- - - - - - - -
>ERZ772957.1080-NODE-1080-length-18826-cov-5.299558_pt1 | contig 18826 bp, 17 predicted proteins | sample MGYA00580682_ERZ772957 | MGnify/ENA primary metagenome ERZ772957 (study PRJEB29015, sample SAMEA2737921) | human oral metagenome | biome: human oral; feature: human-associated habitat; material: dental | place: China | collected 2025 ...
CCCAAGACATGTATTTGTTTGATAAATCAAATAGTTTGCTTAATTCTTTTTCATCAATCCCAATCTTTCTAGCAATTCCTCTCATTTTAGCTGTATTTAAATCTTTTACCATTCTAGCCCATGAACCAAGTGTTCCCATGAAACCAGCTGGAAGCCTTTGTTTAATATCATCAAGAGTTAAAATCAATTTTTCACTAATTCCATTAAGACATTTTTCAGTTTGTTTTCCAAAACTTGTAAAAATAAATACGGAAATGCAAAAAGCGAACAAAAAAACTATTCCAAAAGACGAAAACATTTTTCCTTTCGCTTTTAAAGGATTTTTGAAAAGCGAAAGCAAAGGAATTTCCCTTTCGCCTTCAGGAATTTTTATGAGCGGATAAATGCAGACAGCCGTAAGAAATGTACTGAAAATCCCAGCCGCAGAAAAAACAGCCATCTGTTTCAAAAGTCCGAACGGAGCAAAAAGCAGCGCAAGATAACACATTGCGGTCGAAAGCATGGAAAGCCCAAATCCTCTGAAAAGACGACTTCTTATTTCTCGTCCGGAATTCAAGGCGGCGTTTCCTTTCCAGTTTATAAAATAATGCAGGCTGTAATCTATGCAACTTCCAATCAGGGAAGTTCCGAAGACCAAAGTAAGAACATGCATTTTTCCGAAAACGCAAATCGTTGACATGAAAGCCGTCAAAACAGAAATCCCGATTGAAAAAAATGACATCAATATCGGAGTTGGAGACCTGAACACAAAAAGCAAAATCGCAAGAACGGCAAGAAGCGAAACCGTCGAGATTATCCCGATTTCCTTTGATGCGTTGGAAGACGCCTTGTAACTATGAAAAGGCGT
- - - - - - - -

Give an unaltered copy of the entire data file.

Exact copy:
>ERZ772957.1080-NODE-1080-length-18826-cov-5.299558_pt1 | contig 18826 bp, 17 predicted proteins | sample MGYA00580682_ERZ772957 | MGnify/ENA primary metagenome ERZ772957 (study PRJEB29015, sample SAMEA2737921) | human oral metagenome | biome: human oral; feature: human-associated habitat; material: dental | place: China | collected 2025 ...
CCCAAGACATGTATTTGTTTGATAAATCAAATAGTTTGCTTAATTCTTTTTCATCAATCCCAATCTTTCTAGCAATTCCTCTCATTTTAGCTGTATTTAAATCTTTTACCATTCTAGCCCATGAACCAAGTGTTCCCATGAAACCAGCTGGAAGCCTTTGTTTAATATCATCAAGAGTTAAAATCAATTTTTCACTAATTCCATTAAGACATTTTTCAGTTTGTTTTCCAAAACTTGTAAAAATAAATACGGAAATGCAAAAAGCGAACAAAAAAACTATTCCAAAAGACGAAAACATTTTTCCTTTCGCTTTTAAAGGATTTTTGAAAAGCGAAAGCAAAGGAATTTCCCTTTCGCCTTCAGGAATTTTTATGAGCGGATAAATGCAGACAGCCGTAAGAAATGTACTGAAAATCCCAGCCGCAGAAAAAACAGCCATCTGTTTCAAAAGTCCGAACGGAGCAAAAAGCAGCGCAAGATAACACATTGCGGTCGAAAGCATGGAAAGCCCAAATCCTCTGAAAAGACGACTTCTTATTTCTCGTCCGGAATTCAAGGCGGCGTTTCCTTTCCAGTTTATAAAATAATGCAGGCTGTAATCTATGCAACTTCCAATCAGGGAAGTTCCGAAGACCAAAGTAAGAACATGCATTTTTCCGAAAACGCAAATCGTTGACATGAAAGCCGTCAAAACAGAAATCCCGATTGAAAAAAATGACATCAATATCGGAGTTGGAGACCTGAACACAAAAAGCAAAATCGCAAGAACGGCAAGAAGCGAAACCGTCGAGATTATCCCGATTTCCTTTGATGCGTTGGAAGACGCCTTGTAACTATGAAAAGGCGT